Table 2 shows the relative activity of the GO enzyme from the isolates toward galactose derivatives and alternative substrates. The best substrate for all tested GO appeared to be dihydroxyacetone. The activity of the enzymes on raffinose, lactose, and guar gum indicated that they could oxidize galactose derivatives with substitutes at the carbon-1site.

In contrast, the lack of activity of the enzymes on glucose indicated that the stereo configuration of the OH-group at the carbon-4 was important for their activities.

The results for the GO from the GOPS were in agreement with the reports in the literature (Whittaker, 2003; Wittaker, 2002; Mazur, 1991; Chiu et al., 1996; Sun et al., 2001; Amaral et al., 1966; Cooper et al., 1958; Avigad et al., 1962; Ettinger and Kosman, 1981). The optimum pH, temperature, thermal stability, and substrate specificity for the enzyme of the four tested isolates were similar when compared with the GO from GOPS. Considering this, the GO from those isolates could substitute the enzyme from GOPS in its possible biotechnological applications.

In conclusion, the results suggested a wide GO production distribution among different strains of F. graminearum from the southern region of Brazil.

ACKNOWLEDGMENTS

This work was funded by: Conselho Nacional de Pesquisa Científica e Desenvolvimento (CNPq), Brazil (Grant no. 471808/01-6); Fundação Araucária - Secretaria da Ciência e Tecnologia do Governo do Estado do Paraná, Brazil (Grant nº. 420); and International Foundation for Science (IFS), Stockholm, Sweden (Grant nº. F/3343-1) and Organisation for the Prohibition of Chemical Weapons (OPCW), THE HAGUE, The Netherlands. EPL Gasparotto was supported by a scholarship from the Coordenação de Aperfeiçoamento de Pessoal de Nível Superior (CAPES). The authors wish to thank Dr. Elisa Hirooka from the Universidade Estadual de Londrina (UEL, Londrina, PR, Brazil) and Instituto Agronômico do Paraná (IAPAR, Londrina, PR, Brazil) for some of the isolates.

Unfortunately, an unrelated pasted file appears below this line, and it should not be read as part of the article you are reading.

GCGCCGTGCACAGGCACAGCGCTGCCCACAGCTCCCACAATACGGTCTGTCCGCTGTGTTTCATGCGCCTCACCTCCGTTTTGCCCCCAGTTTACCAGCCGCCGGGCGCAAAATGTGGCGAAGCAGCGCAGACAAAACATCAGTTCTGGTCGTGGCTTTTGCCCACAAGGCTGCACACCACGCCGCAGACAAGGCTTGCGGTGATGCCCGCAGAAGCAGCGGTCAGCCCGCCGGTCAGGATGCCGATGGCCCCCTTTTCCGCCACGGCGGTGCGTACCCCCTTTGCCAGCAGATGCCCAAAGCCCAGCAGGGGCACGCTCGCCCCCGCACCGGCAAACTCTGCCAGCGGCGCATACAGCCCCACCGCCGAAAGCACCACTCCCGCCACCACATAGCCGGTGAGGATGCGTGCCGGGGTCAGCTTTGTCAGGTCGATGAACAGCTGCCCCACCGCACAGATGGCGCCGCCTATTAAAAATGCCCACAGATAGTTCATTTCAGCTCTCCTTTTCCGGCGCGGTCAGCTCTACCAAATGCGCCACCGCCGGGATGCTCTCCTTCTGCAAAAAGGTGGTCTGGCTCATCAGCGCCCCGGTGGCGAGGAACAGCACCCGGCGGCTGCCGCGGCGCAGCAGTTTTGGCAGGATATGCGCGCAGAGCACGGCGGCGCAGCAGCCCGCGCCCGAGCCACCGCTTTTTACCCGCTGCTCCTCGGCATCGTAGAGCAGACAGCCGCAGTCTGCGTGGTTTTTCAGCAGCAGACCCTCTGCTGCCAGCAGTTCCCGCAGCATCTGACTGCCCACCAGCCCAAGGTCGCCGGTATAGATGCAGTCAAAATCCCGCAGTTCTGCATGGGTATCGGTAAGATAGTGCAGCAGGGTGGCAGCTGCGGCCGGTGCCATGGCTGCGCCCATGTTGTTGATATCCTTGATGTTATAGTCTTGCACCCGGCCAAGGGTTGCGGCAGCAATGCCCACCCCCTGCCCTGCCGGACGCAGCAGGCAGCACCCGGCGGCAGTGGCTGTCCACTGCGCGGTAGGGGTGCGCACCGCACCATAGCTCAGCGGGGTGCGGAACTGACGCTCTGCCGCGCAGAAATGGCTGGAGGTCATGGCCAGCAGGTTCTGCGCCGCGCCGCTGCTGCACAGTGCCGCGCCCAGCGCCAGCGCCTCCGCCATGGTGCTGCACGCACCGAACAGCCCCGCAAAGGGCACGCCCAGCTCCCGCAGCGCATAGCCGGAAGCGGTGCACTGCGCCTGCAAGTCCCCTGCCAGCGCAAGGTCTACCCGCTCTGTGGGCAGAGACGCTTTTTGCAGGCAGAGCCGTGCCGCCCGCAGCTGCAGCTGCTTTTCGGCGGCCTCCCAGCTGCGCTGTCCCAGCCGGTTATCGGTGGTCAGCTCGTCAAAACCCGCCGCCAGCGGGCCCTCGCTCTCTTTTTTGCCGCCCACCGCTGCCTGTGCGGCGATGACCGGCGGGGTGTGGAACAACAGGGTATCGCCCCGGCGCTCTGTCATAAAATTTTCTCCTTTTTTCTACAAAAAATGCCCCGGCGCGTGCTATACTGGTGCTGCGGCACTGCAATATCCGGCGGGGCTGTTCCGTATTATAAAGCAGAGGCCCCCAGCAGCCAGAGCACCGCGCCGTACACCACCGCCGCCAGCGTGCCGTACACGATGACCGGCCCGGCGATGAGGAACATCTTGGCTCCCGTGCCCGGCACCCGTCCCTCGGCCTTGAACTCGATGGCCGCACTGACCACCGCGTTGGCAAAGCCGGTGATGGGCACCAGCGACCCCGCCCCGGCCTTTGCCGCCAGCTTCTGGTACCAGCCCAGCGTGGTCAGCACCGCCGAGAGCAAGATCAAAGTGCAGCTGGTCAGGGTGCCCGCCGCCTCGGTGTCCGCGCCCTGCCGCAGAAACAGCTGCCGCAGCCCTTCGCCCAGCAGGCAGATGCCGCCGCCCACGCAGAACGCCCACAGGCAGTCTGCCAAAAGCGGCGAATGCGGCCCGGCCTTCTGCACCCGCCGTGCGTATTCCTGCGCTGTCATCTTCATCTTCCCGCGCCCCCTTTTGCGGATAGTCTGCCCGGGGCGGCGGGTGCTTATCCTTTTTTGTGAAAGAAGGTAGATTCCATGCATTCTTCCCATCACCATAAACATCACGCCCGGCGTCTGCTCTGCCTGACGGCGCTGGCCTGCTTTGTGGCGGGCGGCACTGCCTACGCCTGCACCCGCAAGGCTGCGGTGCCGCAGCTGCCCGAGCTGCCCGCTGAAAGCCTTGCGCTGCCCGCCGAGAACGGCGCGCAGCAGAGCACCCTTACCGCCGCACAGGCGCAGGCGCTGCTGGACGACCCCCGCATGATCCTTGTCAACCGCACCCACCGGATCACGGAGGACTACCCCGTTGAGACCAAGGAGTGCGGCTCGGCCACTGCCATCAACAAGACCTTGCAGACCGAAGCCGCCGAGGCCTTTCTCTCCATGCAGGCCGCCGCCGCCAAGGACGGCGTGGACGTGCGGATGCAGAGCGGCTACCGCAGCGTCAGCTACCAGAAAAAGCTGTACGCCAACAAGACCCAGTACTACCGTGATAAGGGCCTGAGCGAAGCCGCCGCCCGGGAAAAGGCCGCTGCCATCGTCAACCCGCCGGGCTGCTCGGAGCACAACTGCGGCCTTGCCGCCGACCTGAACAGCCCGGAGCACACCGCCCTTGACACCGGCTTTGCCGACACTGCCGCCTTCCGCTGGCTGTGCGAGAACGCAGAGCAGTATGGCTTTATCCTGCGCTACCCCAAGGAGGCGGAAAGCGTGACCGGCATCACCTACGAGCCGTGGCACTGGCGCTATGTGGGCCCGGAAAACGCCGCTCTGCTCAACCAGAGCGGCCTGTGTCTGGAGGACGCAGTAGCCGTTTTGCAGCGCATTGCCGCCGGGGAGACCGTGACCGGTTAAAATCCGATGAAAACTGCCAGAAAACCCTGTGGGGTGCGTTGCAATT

Received: December 10, 2004;

Revised: July 19, 2005;

Accepted: March 27, 2006.

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  • *
    Author for correspondence

Publication Dates

  • Publication in this collection
    30 Aug 2006
  • Date of issue
    July 2006

History

  • Accepted
    27 Mar 2006
  • Reviewed
    19 July 2005
  • Received
    10 Dec 2004